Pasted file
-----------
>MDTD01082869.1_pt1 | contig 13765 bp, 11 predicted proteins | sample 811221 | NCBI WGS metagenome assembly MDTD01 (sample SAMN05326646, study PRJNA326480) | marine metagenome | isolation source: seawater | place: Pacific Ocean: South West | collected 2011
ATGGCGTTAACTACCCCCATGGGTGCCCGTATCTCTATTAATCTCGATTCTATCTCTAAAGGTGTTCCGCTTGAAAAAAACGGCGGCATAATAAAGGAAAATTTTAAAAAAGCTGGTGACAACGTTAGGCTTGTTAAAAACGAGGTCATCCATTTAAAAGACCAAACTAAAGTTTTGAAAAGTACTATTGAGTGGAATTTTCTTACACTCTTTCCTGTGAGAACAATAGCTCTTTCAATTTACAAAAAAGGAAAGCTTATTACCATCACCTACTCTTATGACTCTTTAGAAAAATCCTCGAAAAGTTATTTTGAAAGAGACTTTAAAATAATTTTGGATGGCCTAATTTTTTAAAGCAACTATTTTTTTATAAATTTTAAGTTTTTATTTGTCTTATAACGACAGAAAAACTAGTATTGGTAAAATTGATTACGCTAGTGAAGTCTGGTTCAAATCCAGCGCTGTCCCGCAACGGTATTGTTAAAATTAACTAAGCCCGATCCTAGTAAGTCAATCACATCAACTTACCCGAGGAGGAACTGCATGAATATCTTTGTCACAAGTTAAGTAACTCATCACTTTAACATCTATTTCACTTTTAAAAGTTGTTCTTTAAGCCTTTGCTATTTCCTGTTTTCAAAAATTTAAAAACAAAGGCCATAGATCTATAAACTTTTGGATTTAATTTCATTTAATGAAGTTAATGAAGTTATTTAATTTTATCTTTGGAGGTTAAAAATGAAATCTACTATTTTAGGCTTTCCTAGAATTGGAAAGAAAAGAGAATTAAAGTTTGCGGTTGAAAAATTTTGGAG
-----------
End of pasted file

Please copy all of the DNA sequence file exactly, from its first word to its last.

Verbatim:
>MDTD01082869.1_pt1 | contig 13765 bp, 11 predicted proteins | sample 811221 | NCBI WGS metagenome assembly MDTD01 (sample SAMN05326646, study PRJNA326480) | marine metagenome | isolation source: seawater | place: Pacific Ocean: South West | collected 2011
ATGGCGTTAACTACCCCCATGGGTGCCCGTATCTCTATTAATCTCGATTCTATCTCTAAAGGTGTTCCGCTTGAAAAAAACGGCGGCATAATAAAGGAAAATTTTAAAAAAGCTGGTGACAACGTTAGGCTTGTTAAAAACGAGGTCATCCATTTAAAAGACCAAACTAAAGTTTTGAAAAGTACTATTGAGTGGAATTTTCTTACACTCTTTCCTGTGAGAACAATAGCTCTTTCAATTTACAAAAAAGGAAAGCTTATTACCATCACCTACTCTTATGACTCTTTAGAAAAATCCTCGAAAAGTTATTTTGAAAGAGACTTTAAAATAATTTTGGATGGCCTAATTTTTTAAAGCAACTATTTTTTTATAAATTTTAAGTTTTTATTTGTCTTATAACGACAGAAAAACTAGTATTGGTAAAATTGATTACGCTAGTGAAGTCTGGTTCAAATCCAGCGCTGTCCCGCAACGGTATTGTTAAAATTAACTAAGCCCGATCCTAGTAAGTCAATCACATCAACTTACCCGAGGAGGAACTGCATGAATATCTTTGTCACAAGTTAAGTAACTCATCACTTTAACATCTATTTCACTTTTAAAAGTTGTTCTTTAAGCCTTTGCTATTTCCTGTTTTCAAAAATTTAAAAACAAAGGCCATAGATCTATAAACTTTTGGATTTAATTTCATTTAATGAAGTTAATGAAGTTATTTAATTTTATCTTTGGAGGTTAAAAATGAAATCTACTATTTTAGGCTTTCCTAGAATTGGAAAGAAAAGAGAATTAAAGTTTGCGGTTGAAAAATTTTGGAG